Twitter Self-Serve Ad Platform Is Coming


ADOTAS – Promoted Tweets, the first Twitter ad product, were only rolled out last May, but it feels like so much more time has passed. That’s probably because the microblogger’s valuation keeps rocketing skyword — thanks to massive investments, stunningly high acquisition offers and a hyperactive secondary market — at a rate that revenue intake hasn’t kept up with.

It’s not that Twitter’s revenue potential doesn’t match the service’s impressive functionality; Twitter simply has been carefully plotting how to best monetize its real-time stream of 185 million daily tweets. Like Facebook, the microblogger has eschewed standard online ad units because of their low engagement rates and general user dislike. And developing new types of advertising units that are organic to its growing platform is not something Twitter feels should be done with haste.

“Revenue has become ‘the meme’ for Twitter,” commented Matt Graves, director of communications. “We’re building a long-term business — we’re not going to rush it.”

With the recent search revamp and the acquisition of Adgrok (maker of in-browser SEM management software), I saw the seeds of a new ad product, but actually they’re signals of a massive expansion of the current ad offerings via a self-serve ad platform that will appear in the second half of 2011.

The just-added relevance filter for search — previously searches were only organized chronologically — is a product of Twitter’s mission shift to “to instantly connect people to information,” Graves said.

In addition, images from Twitter’s new Photobucket-powered image-sharing service are featured in the righthand media pane (which itself was a major feature of last-year’s redesign). Finally, the long-promised link shortener has finally arrived, combining safety (Twitter keeps in the top of the URL so you know you’re headed to YouTube and CNN and not Frank’s Malware Shack) and convenience.

But Twitter’s next big thing is the self-serve ad platform, which has the potential to massively scale the number (which President of Revenue Adam Bain recently marked at 600, 80% repeats) as well as type of advertisers on Twitter. Currently advertising services remain very high-touch, with direct sales teams handling much of the grunt work — the main reason is that Twitter wants to figure out the right way to advertise on its network just as badly as the advertisers.

After a year of experimenting, they’ve learned a lot, and Graves said that the microblogger has developed systems that cede campaign control to advertisers. In addition, Twitter has built five analytics dashboards for advertisers for optimization purposes as well as insights into follower interests.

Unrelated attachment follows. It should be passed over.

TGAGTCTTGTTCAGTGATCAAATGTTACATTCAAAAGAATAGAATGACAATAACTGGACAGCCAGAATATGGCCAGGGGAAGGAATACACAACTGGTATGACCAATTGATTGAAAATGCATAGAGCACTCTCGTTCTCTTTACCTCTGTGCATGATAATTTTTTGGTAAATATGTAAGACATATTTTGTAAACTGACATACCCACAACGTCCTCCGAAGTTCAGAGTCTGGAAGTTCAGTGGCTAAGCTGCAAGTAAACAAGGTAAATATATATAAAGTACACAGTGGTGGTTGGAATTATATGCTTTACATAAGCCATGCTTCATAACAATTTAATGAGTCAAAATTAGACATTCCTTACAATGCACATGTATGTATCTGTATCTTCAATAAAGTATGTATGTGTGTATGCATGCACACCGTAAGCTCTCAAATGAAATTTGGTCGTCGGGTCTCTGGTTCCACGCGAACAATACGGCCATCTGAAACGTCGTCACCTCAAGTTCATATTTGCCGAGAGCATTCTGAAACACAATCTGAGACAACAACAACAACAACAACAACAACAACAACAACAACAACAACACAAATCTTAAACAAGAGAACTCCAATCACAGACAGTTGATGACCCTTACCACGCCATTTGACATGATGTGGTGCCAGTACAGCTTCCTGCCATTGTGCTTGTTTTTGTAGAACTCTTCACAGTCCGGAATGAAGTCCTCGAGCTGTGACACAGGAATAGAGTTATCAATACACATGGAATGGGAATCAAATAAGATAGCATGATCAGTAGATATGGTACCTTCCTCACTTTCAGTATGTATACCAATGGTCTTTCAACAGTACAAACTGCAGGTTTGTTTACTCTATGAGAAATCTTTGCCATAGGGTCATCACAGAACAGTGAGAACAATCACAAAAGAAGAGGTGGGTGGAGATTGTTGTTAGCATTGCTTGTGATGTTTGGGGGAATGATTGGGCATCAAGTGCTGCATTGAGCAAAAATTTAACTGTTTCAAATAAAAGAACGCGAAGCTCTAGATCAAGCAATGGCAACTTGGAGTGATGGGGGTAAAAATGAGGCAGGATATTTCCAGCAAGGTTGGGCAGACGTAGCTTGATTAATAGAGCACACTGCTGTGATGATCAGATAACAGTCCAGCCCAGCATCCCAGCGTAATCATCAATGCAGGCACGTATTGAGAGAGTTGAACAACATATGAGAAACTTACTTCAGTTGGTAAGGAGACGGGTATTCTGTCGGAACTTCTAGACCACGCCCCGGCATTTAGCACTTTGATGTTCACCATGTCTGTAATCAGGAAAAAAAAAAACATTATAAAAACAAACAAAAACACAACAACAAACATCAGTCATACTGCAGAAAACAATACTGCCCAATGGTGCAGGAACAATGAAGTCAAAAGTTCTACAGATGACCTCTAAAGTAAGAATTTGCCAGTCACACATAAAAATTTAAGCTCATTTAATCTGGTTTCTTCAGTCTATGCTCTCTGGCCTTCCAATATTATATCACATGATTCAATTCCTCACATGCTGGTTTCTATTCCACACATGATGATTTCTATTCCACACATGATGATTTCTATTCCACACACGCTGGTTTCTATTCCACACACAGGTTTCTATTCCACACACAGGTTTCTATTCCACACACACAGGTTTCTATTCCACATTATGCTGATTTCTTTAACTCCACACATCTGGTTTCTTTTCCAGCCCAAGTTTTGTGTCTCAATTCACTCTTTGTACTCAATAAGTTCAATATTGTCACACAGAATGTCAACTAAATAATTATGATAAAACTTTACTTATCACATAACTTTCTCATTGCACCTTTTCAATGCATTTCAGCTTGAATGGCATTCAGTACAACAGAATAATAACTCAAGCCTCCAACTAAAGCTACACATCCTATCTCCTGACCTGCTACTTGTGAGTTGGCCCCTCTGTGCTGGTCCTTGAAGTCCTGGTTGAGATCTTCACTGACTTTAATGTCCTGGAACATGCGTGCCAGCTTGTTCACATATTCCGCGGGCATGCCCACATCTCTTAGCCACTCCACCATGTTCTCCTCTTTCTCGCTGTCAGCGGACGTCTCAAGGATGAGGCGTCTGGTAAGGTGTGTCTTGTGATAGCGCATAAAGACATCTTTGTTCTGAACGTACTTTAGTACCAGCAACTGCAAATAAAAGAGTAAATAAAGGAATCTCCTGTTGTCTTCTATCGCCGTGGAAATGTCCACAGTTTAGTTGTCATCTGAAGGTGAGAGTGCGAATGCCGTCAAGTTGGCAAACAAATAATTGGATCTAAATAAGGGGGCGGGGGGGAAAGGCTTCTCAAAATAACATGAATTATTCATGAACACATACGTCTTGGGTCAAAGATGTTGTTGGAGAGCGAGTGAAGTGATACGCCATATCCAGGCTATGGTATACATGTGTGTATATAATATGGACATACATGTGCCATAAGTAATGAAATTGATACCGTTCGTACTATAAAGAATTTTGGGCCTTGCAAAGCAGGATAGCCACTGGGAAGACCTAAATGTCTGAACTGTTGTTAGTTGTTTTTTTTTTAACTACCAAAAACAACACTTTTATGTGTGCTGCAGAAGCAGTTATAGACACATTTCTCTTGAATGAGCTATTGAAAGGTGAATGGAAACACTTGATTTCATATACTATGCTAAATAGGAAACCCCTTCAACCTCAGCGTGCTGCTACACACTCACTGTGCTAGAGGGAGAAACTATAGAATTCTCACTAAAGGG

A self-serve ad platform would definitely attract small and local advertisers, and Graves said Twitter’s ad team has been reaching out to the segment through initiatives such as the “Beta Partnership Plan,”  which requires a (negotiable) $15,000 minimum spend over three months. Despite an article with critical anecdotes about Twitter’s effectiveness for SMBs, Graves claimed that SMB experience with Twitter ad products had been predominately positive (he also noted nondisclosure agreements Twitter makes with its advertisers).

“The big thing for SMBs is that inventory is lower than people like,” Graves said. “But we’re still in the extremely early days.”

It’s not hard to imagine inventory increasing with more searches — currently Promoted Tweets only appear in searches; Twitter will eventually roll them out into the timeline and mobile streams — as tweeters embrace the revamped search tool.

Just like SumbleUpon’s Paid Discovery or Facebook’s Sponsored Stories, Promoted Tweets are organic in nature because they would have shown up in a user’s search anyway. Promoted Tweets are just displayed higher because someone put some cash behind them.

And just like those other advertising products, getting the creative right is an art — fortunately Twitter’s resonance algorithm pretty much kicks to the curb nonperforming creative. (Be warned: your Google tricks will not work on Twitter, SEM Jedi.) While Promoted Tweets average 3% to 5% engagement rates, Graves mentioned that the top 50 of these tweets boasted engagement between 21% and 52%.

Sounds like all Promoted Tweets really need is some scale…


In addition, there’s a snowball effect when combined with other ad products — Twitter discovered that the engagement average bumped up to 7% to 10% when Promoted Tweets were coupled with Promoted Trends.

As for AdGrok, it was a case of acquihire (even though cofounder and CEO Antonio Garcia-Martinez decided to take a position at Facebook instead) as the GrokBar in-browser SEM tool is headed to the graveyard — but no doubt we will see similar technology appear for Twitter ad products. The rest of the AdGrok team (including cofounders Argyris Zymnis and Matthew McEachen) has taken their places in the revenue engineering division.

Twitter is still growing at a clip, Graves commented — even the Pew Research Center recently upgraded its early 2011 estimate of 8% of U.S. internet users being on Twitter to 13%. Graves said internal analytics put that number higher.

Alas, there is the zombie population — bot accounts filling the Twitter stream with spam linkage. Twitter’s Trust and Safety division is cleaning up the zombie mess (shoot the brain!) but there are nuances as some automated accounts are very useful. Some accounts are half bot and half human-operated, leaving Twitter to discern “What’s bot and what’s not?” Graves said.
Just another fun task for your ever-developing social platform….




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